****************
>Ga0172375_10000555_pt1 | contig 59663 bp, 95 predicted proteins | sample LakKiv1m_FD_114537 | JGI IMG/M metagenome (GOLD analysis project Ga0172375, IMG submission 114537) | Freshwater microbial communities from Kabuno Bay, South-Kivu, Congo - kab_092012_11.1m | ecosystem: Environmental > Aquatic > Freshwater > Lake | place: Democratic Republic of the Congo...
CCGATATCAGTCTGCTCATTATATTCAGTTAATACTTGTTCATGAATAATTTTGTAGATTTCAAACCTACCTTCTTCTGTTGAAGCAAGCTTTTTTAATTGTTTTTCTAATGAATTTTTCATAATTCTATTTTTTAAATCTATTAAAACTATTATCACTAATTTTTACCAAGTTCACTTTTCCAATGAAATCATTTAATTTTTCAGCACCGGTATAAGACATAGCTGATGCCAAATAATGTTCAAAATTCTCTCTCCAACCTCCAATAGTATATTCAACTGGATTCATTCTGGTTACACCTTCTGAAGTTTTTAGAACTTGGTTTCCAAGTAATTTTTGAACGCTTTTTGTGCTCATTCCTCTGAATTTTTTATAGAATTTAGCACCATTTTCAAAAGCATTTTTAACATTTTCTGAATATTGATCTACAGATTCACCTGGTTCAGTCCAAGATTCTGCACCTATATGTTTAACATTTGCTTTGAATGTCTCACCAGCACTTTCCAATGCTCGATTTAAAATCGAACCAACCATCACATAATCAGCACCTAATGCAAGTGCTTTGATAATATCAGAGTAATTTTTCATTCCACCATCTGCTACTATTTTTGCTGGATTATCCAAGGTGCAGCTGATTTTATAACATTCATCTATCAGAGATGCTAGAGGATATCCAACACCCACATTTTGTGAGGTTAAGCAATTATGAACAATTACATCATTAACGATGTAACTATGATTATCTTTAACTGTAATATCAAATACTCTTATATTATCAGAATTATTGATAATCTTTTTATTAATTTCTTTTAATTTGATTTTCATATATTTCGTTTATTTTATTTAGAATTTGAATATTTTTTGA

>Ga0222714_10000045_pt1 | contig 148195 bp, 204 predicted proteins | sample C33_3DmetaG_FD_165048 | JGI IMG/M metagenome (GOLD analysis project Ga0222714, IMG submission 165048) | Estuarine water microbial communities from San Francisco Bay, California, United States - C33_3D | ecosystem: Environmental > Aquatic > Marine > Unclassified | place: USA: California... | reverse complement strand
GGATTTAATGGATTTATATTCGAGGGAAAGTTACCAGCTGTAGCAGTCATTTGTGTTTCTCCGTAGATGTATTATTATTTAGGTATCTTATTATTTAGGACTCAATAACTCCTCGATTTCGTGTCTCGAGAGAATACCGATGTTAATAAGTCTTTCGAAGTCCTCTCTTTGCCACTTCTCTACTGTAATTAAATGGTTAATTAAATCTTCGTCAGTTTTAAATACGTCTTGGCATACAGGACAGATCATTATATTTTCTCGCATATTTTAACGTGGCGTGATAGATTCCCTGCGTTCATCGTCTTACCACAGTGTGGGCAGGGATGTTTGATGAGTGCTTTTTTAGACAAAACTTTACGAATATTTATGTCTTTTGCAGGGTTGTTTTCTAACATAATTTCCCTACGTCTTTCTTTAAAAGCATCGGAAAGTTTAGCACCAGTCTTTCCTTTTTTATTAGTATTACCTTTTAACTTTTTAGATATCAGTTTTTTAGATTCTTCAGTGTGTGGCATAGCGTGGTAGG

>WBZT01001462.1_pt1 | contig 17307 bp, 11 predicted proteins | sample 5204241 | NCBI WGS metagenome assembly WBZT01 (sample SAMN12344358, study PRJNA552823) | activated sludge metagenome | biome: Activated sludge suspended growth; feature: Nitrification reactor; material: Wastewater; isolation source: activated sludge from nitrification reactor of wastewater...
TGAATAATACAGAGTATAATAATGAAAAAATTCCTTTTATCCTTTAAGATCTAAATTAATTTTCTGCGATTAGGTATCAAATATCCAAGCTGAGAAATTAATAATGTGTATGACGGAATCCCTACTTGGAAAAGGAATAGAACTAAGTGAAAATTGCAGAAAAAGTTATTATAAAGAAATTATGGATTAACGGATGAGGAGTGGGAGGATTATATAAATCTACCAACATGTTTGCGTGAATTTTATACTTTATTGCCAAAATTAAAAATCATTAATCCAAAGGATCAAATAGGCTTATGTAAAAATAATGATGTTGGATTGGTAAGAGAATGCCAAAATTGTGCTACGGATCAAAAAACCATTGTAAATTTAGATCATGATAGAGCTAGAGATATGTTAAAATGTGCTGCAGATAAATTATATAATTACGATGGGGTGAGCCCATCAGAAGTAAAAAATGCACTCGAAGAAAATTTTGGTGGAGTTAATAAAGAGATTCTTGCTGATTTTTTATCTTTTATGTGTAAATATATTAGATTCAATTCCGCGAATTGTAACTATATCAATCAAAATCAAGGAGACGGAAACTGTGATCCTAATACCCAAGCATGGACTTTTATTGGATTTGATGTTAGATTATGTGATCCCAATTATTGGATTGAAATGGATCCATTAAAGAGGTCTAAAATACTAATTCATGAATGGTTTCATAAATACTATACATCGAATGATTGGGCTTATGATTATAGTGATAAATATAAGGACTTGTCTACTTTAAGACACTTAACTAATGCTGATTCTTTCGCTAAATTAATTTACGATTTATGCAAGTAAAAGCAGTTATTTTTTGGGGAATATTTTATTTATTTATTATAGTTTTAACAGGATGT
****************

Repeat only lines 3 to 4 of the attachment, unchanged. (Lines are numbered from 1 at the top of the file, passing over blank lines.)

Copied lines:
>Ga0222714_10000045_pt1 | contig 148195 bp, 204 predicted proteins | sample C33_3DmetaG_FD_165048 | JGI IMG/M metagenome (GOLD analysis project Ga0222714, IMG submission 165048) | Estuarine water microbial communities from San Francisco Bay, California, United States - C33_3D | ecosystem: Environmental > Aquatic > Marine > Unclassified | place: USA: California... | reverse complement strand
GGATTTAATGGATTTATATTCGAGGGAAAGTTACCAGCTGTAGCAGTCATTTGTGTTTCTCCGTAGATGTATTATTATTTAGGTATCTTATTATTTAGGACTCAATAACTCCTCGATTTCGTGTCTCGAGAGAATACCGATGTTAATAAGTCTTTCGAAGTCCTCTCTTTGCCACTTCTCTACTGTAATTAAATGGTTAATTAAATCTTCGTCAGTTTTAAATACGTCTTGGCATACAGGACAGATCATTATATTTTCTCGCATATTTTAACGTGGCGTGATAGATTCCCTGCGTTCATCGTCTTACCACAGTGTGGGCAGGGATGTTTGATGAGTGCTTTTTTAGACAAAACTTTACGAATATTTATGTCTTTTGCAGGGTTGTTTTCTAACATAATTTCCCTACGTCTTTCTTTAAAAGCATCGGAAAGTTTAGCACCAGTCTTTCCTTTTTTATTAGTATTACCTTTTAACTTTTTAGATATCAGTTTTTTAGATTCTTCAGTGTGTGGCATAGCGTGGTAGG